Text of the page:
The Great Upheaval

Written by: LF on 20/10/2014 13:45:30

As some of you might know, Kuato is the name of an alien character from a classic Schwarzenegger film, but what you probably didn't know is that it is also the name of a Canadian experimental post-rock band. The five-piece cover drums, bass and three guitars and this year they have released their fairly dark and big-sounding debut album.

Starting with slow, layered guitars, the first song "New Home" slowly builds the album into existence, and while the pace of the album never picks up to anything completely explosive, the songs grow louder and more ambitious until they culminate in the dramatic title track, "The Great Upheaval", which ends the album. The compositions that worked out the best for me when I first started listening were for some reason also the longest ones. I'm thinking mainly of "Groundwork" and "Black Horizon" that both build up their respective moods fairly well. The first and best of them, spanning almost nine minutes, sounds almost majestic due to its slowly progressing riffs. It travels from an all-embracing melancholy to a somewhat more energetically optimistic feel as the pace picks up and the soundscape is filled with delicate guitars on top of some pretty noisy drums. The second is more rhythmic and slightly darker overall but compared to "Groundwork", it seems like it's just stalling a lot of the time without moving anywhere.

What is even more unfortunate though is that both these tracks are rather unremarkable in the bigger scope of post-rock as a genre and most songs off the album just sound too much alike without being distinguished by remarkable riffs or evolutions that my mind can latch on to. True enough, a track like "Red Sand" is slightly more firm in its pace and structuring of sounds, and the wonderfully disharmonic "Ripped from the Soil" manages to twist the overall mood of the record for a while, but the overall sound of it gets very similar very quickly and doesn't manage to break free from this again.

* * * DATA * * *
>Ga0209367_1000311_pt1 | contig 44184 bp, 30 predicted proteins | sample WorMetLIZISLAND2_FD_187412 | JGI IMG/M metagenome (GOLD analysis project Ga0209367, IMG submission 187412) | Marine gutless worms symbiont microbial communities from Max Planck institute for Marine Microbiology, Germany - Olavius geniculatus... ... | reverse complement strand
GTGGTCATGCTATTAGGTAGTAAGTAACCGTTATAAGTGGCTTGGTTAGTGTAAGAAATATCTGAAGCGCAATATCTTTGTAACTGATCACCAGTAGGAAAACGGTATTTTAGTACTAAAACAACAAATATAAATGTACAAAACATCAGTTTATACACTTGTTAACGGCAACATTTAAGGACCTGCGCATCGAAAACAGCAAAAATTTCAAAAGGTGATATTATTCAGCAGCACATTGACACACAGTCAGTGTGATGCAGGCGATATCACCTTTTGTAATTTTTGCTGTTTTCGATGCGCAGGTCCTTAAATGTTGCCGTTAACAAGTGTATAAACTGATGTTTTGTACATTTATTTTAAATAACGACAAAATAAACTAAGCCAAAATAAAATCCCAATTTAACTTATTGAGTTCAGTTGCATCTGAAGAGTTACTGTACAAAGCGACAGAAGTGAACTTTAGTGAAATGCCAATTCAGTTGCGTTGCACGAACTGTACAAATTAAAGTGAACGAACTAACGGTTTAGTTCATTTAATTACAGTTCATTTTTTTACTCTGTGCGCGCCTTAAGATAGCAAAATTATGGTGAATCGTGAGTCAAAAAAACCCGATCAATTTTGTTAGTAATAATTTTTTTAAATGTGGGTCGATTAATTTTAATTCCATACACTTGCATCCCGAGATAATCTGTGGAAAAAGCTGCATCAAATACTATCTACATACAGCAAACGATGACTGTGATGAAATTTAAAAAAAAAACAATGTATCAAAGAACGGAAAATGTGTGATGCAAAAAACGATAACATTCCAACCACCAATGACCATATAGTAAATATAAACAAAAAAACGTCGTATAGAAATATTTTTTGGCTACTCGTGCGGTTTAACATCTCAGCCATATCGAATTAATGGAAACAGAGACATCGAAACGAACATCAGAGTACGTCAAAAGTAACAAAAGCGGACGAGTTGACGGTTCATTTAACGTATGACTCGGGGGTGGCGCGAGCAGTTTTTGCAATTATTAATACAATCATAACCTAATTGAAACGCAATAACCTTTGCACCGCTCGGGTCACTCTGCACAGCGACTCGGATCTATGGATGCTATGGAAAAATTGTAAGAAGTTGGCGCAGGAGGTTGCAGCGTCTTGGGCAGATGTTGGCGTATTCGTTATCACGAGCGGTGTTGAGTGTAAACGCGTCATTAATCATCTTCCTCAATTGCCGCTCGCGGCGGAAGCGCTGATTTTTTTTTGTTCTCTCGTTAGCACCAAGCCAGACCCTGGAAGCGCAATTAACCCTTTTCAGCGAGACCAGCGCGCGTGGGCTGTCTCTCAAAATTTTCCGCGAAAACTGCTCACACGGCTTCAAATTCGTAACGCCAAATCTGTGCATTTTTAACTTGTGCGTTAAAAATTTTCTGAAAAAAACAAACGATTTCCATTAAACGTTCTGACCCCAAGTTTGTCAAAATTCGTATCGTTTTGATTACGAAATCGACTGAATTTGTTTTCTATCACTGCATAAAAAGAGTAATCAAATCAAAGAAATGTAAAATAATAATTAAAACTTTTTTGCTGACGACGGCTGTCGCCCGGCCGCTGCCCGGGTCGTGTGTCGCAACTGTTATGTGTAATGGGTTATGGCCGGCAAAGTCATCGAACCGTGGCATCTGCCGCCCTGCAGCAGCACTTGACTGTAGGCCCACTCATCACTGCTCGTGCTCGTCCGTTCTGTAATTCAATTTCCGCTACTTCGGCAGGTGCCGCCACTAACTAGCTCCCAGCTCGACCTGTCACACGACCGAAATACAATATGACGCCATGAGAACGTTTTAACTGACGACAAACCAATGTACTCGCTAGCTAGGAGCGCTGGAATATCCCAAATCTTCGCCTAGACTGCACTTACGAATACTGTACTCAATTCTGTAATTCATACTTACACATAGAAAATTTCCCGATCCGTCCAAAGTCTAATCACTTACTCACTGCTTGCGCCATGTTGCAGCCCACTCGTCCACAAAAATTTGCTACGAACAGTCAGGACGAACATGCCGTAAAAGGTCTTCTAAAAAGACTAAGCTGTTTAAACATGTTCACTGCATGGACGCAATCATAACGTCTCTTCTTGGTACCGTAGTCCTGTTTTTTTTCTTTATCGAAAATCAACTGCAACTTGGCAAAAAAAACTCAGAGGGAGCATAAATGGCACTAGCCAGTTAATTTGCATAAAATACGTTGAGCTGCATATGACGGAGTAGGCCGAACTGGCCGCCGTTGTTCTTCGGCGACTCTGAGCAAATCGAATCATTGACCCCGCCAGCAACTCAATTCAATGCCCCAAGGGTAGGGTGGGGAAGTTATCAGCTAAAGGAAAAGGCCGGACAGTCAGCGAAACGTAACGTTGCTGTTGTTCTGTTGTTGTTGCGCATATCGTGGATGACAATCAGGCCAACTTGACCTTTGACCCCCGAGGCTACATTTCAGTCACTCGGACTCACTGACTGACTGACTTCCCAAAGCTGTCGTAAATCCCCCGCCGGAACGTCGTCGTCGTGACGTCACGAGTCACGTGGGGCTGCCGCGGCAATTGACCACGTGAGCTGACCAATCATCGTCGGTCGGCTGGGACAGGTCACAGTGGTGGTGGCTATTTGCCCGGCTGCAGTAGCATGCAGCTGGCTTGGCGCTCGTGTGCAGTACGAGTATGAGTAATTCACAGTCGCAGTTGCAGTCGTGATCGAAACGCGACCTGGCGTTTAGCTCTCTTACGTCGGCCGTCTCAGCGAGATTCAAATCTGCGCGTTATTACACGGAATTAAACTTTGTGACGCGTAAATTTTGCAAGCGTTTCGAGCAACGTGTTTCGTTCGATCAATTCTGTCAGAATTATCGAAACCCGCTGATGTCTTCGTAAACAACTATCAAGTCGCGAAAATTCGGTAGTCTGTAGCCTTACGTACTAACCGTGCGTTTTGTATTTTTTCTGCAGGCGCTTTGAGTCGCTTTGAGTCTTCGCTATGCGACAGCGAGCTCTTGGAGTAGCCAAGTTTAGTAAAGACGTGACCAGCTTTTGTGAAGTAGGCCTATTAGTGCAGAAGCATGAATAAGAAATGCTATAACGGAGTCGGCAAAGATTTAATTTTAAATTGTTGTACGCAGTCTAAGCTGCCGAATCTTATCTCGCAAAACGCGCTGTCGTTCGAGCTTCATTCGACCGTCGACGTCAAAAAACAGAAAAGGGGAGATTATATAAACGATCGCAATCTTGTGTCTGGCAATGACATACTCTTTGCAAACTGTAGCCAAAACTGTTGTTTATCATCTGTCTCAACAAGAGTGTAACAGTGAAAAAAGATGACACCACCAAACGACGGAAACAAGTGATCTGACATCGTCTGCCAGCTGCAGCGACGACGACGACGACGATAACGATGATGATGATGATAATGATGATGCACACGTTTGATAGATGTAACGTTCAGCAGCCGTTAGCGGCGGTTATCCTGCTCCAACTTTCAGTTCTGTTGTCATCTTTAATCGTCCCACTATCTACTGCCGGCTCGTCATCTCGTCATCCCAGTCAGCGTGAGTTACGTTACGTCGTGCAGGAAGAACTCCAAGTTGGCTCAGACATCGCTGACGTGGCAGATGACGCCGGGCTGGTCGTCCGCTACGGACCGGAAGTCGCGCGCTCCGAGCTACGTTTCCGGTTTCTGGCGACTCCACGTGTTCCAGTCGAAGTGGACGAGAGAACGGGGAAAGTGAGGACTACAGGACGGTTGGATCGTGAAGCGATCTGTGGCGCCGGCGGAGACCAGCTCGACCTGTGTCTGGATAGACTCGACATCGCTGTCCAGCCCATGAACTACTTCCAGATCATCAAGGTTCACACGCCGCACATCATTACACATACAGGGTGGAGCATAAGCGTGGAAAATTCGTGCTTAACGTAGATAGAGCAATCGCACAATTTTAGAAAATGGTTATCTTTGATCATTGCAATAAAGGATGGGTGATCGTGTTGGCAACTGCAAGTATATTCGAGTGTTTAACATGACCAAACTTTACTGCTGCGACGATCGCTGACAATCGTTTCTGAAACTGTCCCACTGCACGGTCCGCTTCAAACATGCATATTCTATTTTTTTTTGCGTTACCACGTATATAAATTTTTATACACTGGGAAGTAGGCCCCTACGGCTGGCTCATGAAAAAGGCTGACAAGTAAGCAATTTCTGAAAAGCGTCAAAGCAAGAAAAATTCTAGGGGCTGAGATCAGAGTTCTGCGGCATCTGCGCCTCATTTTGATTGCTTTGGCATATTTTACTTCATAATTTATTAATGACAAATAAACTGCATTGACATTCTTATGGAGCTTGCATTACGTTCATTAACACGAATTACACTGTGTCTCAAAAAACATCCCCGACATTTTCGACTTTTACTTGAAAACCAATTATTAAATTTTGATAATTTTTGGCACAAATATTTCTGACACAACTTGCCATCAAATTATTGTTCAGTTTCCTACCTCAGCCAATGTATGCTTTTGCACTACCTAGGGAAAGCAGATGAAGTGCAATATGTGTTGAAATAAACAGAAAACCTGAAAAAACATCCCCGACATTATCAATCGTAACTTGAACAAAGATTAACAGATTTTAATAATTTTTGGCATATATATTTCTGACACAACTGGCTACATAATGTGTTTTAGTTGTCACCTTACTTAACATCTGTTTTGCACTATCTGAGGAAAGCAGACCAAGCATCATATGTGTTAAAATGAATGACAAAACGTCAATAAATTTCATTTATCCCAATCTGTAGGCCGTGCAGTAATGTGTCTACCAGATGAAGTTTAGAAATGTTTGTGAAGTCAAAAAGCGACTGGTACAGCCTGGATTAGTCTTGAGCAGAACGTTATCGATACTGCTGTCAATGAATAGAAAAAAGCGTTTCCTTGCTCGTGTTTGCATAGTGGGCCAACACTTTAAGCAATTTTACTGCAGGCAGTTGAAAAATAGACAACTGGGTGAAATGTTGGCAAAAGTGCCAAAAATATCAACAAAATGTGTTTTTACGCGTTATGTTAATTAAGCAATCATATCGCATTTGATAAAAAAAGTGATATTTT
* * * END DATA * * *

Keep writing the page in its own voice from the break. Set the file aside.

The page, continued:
The album does have a certain kind of sleepy heaviness to it that I like and the mix is also spot on for a record like this. If you find yourself in need of some new, moody post-rock to provide some background atmosphere for your day, there are definitely worse releases you could put on. But while it all sounds fairly solid, it just doesn't manage to give me any new or intriguing experiences, but I do suspect that the much bigger sound of a live setting would suit the band's compositions very well. "The Great Upheaval" has been a rather anonymous record for me through every listen I've given it but we have yet to see if Kuato can experiment their way to a more personal sound in the future as the building blocks for bigger things are certainly present.

Download: Groundwork, Red Sand, Ripped from the Soil
For The Fans Of: Mono, Pelican, Caspian, Explosions In The Sky, Kerretta, Russian Circles
Listen: facebook.com/kuatoband

Release date 24.06.2014

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